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Life is pretty bleak right now.
As the weeks and months wear on, my hopes of visiting any European Christmas markets this December are fading away. I’ve already canceled two trips this summer: one to Mongolia and another to see relatives in South Africa. I’m spending my time in books, most recently reading Lafayette, John Adams, and On War. But my heart hurts for the loss of Christmas markets, particularly the food I can’t find at home in Florida.
So instead of planning a trip – any trip, even to the grocery store – I decided to take on the honey cake.
I discovered this delightful dessert in Riga’s Central Market. Unlike the Christmas market, the Central Market is a year-round, gigantic market made up of five German zeppelin hangars (you read that right) surrounded by hundreds of outdoor vendors. You will find yourself wishing there were more meals in the day, just so you can eat your way through the market. There are hangars devoted to meats, produce, cheese and sweets, and perhaps the most incredible array of seafood I’ve ever seen, most of it still flopping around on the ice, not to mention a food court featuring regional and international flavors, which is where I found my first honey cake (pictured in the header).
When we returned to the States, I decided I would make that delectable confection, the honey cake, and I started researching recipes. And I was appalled. Every recipe seemed like a mountain of work, and I gave up on my honey cake dream.
Until the pandemic hit.
Now, it seems, I have time to make this cake. So I started looking around the internet for another recipe, and that’s when I discovered this meditative video from Cooking Foodie that makes honey cake production look like a serene experience. It inspired me. I thought, “I can do this!” And so I did, once for my birthday and once again for this blog.
While it might not look the same, I assure you, Cooking Foodie’s Medovik recipe tastes just as good (well, almost as good) as that honey cake in Riga.
Here’s what you’ll need.
For the cake:
¾ cup sugar
7 tablespoons butter
4 tablespoons honey
1 teaspoon baking soda
3½ cups flour
For the icing:
1 cup heavy cream
1½ cups powdered sugar
1 teaspoon vanilla extract
2¼ cups sour cream
First things first. This cake is not hard to make. It just takes some time. So maybe settle in on a rainy day. Relax. Enjoy the experience. You won’t mess it up, and it will all be worth it. I promise.
1. Preheat your oven to 350 degrees. Look at that. One step already done!
2. Next, in a heat proof bowl beat the eggs and sugar together until they are light and fluffy. Then add in your butter and honey.
3. Place the bowl over a bain marie (double boiler). If you can set your bowl over boiling water, that’s all you need to do. Stir the mixture until the butter is completely melted and the sugar dissolved.
4. Remove the bowl from the heat, and add in the baking soda.
5. Gradually add in the flour, and mix with a wooden spoon until the dough forms. The dough will be sticky. Remember, it’s made with honey!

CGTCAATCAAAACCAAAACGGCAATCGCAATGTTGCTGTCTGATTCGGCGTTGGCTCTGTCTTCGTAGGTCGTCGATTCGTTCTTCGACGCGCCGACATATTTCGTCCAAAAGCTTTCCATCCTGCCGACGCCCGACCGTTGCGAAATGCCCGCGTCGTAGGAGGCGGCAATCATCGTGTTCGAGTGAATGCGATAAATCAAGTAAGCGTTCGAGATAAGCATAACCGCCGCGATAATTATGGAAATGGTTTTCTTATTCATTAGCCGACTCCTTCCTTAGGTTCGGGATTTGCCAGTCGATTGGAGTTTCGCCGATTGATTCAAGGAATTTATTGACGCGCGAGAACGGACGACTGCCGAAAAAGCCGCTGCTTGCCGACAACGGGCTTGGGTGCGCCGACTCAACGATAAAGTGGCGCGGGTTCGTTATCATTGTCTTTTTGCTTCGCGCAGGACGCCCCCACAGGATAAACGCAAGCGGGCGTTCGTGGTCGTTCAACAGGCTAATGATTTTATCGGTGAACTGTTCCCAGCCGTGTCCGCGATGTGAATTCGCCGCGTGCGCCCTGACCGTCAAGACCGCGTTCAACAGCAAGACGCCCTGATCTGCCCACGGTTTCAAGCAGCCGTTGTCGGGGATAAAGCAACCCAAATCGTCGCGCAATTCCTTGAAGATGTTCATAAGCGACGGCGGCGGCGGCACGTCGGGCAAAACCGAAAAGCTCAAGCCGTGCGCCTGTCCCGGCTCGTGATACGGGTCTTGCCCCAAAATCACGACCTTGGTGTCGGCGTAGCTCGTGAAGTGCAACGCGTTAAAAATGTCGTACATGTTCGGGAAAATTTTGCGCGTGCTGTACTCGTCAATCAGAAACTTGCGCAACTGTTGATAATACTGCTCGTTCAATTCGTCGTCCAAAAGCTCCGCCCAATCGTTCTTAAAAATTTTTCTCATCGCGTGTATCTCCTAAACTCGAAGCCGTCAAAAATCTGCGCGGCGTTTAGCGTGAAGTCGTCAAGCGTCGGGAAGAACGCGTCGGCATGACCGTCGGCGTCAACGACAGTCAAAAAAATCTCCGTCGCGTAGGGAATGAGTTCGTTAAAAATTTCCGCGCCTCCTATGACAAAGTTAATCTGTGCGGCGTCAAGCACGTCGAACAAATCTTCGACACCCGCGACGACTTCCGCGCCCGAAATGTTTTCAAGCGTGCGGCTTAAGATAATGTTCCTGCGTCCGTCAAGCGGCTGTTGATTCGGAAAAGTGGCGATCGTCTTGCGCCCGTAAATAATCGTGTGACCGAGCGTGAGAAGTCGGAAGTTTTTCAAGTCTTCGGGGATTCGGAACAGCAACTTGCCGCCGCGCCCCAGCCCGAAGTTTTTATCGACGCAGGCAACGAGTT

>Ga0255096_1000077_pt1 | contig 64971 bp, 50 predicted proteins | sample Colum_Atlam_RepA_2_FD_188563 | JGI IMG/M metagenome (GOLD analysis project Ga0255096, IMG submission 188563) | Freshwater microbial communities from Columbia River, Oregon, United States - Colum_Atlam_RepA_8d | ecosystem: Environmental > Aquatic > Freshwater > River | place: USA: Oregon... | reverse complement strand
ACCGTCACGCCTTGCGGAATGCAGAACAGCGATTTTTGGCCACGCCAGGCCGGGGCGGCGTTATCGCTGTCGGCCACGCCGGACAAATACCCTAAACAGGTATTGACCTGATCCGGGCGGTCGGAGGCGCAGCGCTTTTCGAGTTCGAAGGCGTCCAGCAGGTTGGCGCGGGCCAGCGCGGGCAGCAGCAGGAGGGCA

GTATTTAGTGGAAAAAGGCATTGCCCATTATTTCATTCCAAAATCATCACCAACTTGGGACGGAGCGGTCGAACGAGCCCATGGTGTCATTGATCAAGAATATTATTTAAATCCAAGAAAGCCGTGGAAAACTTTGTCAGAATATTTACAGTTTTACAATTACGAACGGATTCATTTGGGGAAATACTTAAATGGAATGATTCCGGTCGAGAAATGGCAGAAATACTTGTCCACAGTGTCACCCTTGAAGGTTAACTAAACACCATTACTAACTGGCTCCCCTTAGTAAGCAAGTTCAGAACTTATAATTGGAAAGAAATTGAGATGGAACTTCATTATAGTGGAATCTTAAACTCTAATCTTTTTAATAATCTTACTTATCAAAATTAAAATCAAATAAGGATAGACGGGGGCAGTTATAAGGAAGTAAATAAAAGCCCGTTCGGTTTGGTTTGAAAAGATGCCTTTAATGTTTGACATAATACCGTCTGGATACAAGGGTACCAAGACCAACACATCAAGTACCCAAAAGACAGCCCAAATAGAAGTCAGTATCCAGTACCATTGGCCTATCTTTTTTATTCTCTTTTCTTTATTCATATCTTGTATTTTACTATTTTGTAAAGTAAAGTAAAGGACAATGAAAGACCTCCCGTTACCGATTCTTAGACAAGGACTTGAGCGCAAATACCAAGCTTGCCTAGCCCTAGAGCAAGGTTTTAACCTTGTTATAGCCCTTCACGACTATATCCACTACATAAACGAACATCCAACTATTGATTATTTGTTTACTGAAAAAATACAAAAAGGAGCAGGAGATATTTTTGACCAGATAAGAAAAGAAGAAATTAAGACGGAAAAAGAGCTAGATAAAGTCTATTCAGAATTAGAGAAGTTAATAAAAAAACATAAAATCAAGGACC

6. Next, knead the dough on a lightly floured surface. As you add in more flour, it will become less sticky.
7. Divide the dough into eight equal pieces. The video makes this look easier than it is. I’m not joking when I say the dough is sticky, and it may stick to your knife! But once you get eight equal-ish pieces, roll them into balls.
8. Take a ball, and roll it into a very thin layer. I’m talking very, very thin. It will feel paper thin. Then use a seven-inch cake ring or cake pan or whatever you have that works (for me it was the top of a Christmas cookie tin) and trim the dough. Be sure to keep the leftover pieces! We’ll use them to make the topping.
9. Pierce each layer with a fork multiple times (more on this later), and bake on parchment paper for about six minutes or until golden brown. Repeat the process for all eight balls (you’ll have time to roll out one layer as another is baking).
10. After you’ve finished with the layers, cook all those leftover pieces. They may bake a little quicker than the layers, so keep an eye on them.
11. Once the trim pieces are cooked, pop those suckers into a food processor and turn them into crumbs!
12. Now on to the icing! In a large bowl, beat the heavy cream, vanilla extract and powdered sugar into medium-stiff peaks. Real whipped cream is just wonderful, isn’t it?
13. Next, fold in all the sour cream until it is smooth. Then it will be time to assemble the cake.
14. Spread about 3 tablespoons of cream onto a layer. Don’t be shy. Slather that icing on there. Then repeat with all eight layers. If you want your cake to be extra good looking, place some pieces of parchment paper under the first layer to catch any icing drips.
15. After you’ve layered cake, icing, cake, icing, etc, use the remaining cream all along the top and sides of the cake. Then take your crumbs and cover the cake. The more crumbs you have, the better the appearance. Remove the parchment paper from under your cake to give it a clean, finished look.
16. Now for the hard part. Refrigerate the cake overnight. Why is that, you might ask? You want to eat the cake right away? Well, remember all those little holes you forked into the layers? Those are there to absorb the icing, and the longer you leave it, the softer your cake will be.
And that’s it! I hope you enjoy your honey cake, and I hope more than anything we can have a slice in Riga again soon.